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Monday, 17 January, 2000, 13:32 GMT
Mars probe given up as lost

It is probably upside down, in pieces, at the bottom of a hole It is probably upside down, in pieces, at the bottom of a hole


By BBC News Online science editor Dr David Whitehouse

Nasa is finally about to give up its attempts to contact the ill-fated Mars Polar Lander (MPL) spacecraft.

MPL was to have landed at Mars' South Pole on 3 December but the last that was heard from it was a routine transmission sent as it began the final phase of its descent. Scientists think that the most likely explanation for the silence is that it tumbled into a hole.

Despite the virtually certain loss, the MPL flight team have continued their efforts to regain communications with the lander. The final set of planned commands were transmitted late last week to place the spacecraft in what is called a "UHF safe mode".

Over the past week the Mars Global Surveyor (MGS) spacecraft, which is in orbit around Mars, has also been listening for the MPL. All attempts will end on Monday, at which time MPL will be officially declared lost.

Vision impossible

Attempts to capture a picture of MPL's parachute from MGS have so far been unsuccessful. However, scientists have just obtained additional information from MPL's navigation data, which includes data up to the day of landing.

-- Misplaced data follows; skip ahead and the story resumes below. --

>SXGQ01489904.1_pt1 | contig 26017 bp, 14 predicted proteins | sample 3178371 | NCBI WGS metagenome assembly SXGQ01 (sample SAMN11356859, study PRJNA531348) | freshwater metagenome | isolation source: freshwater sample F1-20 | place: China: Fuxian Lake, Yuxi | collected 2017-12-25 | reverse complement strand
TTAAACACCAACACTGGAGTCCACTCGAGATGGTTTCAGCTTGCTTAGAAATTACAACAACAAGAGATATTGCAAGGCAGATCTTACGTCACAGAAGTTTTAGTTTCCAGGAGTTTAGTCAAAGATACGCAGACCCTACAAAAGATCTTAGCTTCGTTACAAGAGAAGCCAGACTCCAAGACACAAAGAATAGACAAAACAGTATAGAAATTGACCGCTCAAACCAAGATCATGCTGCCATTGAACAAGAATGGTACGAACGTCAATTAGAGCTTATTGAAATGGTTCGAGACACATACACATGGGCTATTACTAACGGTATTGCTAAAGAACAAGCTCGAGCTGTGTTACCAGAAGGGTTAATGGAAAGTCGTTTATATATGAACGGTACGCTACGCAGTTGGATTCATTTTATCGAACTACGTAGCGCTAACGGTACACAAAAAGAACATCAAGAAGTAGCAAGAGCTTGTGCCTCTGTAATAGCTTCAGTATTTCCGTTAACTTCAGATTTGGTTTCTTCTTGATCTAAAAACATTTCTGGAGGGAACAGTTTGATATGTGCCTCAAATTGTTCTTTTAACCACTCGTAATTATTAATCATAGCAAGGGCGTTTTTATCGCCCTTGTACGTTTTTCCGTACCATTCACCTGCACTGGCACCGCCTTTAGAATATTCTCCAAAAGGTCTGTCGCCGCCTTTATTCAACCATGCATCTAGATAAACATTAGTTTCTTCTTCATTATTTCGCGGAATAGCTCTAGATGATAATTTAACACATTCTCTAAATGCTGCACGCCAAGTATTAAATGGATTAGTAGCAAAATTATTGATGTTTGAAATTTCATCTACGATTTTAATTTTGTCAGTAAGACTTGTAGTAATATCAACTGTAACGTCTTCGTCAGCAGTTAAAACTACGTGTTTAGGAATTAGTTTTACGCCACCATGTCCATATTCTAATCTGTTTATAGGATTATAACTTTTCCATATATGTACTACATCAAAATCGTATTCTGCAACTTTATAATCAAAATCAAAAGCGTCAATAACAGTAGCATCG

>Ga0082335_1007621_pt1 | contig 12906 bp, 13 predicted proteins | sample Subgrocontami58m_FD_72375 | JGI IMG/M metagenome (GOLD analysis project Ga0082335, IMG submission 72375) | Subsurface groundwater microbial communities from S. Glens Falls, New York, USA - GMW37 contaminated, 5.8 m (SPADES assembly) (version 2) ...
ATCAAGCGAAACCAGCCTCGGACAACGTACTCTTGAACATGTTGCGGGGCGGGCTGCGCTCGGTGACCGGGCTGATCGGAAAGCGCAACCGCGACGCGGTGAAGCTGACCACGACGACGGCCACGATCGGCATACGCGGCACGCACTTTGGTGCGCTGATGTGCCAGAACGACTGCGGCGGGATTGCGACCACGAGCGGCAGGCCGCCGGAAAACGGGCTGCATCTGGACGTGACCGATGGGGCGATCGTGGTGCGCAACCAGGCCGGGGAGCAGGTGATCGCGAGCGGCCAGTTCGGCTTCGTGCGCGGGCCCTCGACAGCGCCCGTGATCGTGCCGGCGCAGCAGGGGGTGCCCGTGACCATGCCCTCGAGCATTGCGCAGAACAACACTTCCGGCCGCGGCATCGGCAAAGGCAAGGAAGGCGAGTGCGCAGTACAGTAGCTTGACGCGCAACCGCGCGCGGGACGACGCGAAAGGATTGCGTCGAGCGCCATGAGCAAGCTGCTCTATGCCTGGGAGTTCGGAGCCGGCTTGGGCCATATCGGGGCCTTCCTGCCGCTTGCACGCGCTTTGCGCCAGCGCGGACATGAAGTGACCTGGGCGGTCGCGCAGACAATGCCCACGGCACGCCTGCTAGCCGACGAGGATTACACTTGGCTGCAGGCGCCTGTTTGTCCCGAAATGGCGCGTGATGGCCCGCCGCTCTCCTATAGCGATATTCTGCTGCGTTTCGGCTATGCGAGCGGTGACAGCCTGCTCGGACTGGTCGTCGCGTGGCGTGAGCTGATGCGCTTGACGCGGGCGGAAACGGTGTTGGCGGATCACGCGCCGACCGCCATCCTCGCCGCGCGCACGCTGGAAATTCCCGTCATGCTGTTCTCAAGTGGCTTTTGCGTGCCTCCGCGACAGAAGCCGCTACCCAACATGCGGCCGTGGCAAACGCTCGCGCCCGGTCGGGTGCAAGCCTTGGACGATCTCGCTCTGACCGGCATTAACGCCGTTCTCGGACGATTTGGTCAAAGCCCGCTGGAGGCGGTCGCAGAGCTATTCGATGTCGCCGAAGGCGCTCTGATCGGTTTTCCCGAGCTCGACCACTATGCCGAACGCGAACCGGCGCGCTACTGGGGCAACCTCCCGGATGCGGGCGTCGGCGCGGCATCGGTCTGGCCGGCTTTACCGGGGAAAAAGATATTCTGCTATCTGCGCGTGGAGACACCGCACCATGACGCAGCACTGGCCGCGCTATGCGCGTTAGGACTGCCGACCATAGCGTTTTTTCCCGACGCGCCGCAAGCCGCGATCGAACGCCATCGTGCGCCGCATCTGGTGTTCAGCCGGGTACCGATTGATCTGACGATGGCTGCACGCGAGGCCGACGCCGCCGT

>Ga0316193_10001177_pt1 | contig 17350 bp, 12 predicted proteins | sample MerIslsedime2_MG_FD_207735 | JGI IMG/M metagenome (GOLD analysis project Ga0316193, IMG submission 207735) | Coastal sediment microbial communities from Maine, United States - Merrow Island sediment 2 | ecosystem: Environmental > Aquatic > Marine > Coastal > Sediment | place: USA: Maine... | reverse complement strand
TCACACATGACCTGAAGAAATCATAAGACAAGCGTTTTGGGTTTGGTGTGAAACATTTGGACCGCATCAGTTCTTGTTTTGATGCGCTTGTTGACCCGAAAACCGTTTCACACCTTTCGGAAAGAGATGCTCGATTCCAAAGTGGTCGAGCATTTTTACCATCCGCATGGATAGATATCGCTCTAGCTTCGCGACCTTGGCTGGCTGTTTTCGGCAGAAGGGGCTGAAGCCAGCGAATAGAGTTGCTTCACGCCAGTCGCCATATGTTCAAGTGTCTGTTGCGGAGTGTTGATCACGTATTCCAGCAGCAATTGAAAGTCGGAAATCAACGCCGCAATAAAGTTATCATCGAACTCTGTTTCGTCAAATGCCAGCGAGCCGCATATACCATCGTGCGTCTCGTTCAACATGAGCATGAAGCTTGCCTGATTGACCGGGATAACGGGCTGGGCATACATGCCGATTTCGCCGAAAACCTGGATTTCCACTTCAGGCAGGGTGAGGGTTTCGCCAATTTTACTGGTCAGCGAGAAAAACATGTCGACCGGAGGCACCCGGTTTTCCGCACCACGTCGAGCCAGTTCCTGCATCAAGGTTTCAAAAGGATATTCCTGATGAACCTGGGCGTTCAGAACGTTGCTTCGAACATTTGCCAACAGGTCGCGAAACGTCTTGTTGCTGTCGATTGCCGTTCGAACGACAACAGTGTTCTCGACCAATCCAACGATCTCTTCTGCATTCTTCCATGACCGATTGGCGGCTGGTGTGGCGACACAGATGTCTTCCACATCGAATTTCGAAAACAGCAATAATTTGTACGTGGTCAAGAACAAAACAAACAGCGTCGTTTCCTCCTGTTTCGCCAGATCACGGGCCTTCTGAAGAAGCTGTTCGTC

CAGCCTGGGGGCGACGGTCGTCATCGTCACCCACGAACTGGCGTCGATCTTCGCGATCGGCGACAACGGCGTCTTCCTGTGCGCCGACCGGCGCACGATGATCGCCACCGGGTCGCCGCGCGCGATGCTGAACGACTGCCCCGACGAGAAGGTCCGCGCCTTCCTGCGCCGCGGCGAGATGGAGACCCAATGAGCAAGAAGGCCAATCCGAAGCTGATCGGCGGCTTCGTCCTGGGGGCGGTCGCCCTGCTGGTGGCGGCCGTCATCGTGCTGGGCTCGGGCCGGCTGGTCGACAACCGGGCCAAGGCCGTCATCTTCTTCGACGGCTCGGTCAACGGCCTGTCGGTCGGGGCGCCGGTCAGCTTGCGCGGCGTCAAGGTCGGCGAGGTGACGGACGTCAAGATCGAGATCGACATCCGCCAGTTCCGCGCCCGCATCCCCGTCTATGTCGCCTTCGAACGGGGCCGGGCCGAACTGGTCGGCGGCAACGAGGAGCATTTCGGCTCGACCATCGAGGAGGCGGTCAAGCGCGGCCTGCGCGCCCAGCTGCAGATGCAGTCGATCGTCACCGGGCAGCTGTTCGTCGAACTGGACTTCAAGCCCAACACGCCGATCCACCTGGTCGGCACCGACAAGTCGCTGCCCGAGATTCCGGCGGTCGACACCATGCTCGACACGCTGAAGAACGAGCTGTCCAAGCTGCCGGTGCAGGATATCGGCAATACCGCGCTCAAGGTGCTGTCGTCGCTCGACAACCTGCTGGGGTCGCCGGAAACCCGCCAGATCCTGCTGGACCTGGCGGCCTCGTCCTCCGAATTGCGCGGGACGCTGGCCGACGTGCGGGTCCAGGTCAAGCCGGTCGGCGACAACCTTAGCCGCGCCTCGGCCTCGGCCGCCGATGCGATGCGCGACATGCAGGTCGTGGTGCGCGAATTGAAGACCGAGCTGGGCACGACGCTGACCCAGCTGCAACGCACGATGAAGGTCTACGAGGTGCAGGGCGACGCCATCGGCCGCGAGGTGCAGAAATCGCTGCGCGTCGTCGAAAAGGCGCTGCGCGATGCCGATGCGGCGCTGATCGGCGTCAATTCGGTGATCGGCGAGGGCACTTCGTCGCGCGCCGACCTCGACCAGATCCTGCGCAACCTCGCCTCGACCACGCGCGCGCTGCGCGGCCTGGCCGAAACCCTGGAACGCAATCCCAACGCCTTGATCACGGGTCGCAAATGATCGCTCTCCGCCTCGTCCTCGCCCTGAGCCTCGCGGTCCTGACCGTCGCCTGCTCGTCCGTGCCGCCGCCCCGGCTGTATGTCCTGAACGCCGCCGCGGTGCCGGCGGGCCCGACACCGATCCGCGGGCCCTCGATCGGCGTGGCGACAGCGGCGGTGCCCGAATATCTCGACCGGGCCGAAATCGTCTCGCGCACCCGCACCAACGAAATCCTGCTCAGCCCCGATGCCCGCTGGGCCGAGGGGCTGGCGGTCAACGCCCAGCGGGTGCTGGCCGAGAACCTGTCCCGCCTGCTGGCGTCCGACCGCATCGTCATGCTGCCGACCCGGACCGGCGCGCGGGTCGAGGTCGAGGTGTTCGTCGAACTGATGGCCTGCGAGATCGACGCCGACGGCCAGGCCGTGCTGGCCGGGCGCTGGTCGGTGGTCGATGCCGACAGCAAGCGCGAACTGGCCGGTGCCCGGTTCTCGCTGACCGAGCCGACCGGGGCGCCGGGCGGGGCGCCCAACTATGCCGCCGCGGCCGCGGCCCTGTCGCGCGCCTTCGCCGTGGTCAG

This means that the search area for the parachute has shrunk considerably. MGS has already begun looking at this area with high-resolution and the new images are being inspected.

Nasa has had two recent Mars missions go badly wrong. As well as the MPL loss, the Mars Climate Orbiter probably burned up in the Martian atmosphere in September after project scientists mixed Imperial with metric measurements.

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See also:
05 Dec 99 |  Sci/Tech
Hopes fade for Mars mission
06 Dec 99 |  Sci/Tech
Mars 2 - Earth 0
06 Dec 99 |  Sci/Tech
Mars: Mission impossible?
03 Nov 99 |  Sci/Tech
The shadow of a Martian moon
11 Nov 99 |  Sci/Tech
Orbiter loss blamed on 'silly mistakes'
04 Oct 99 |  Sci/Tech
Hopes of Mars oceans dry up

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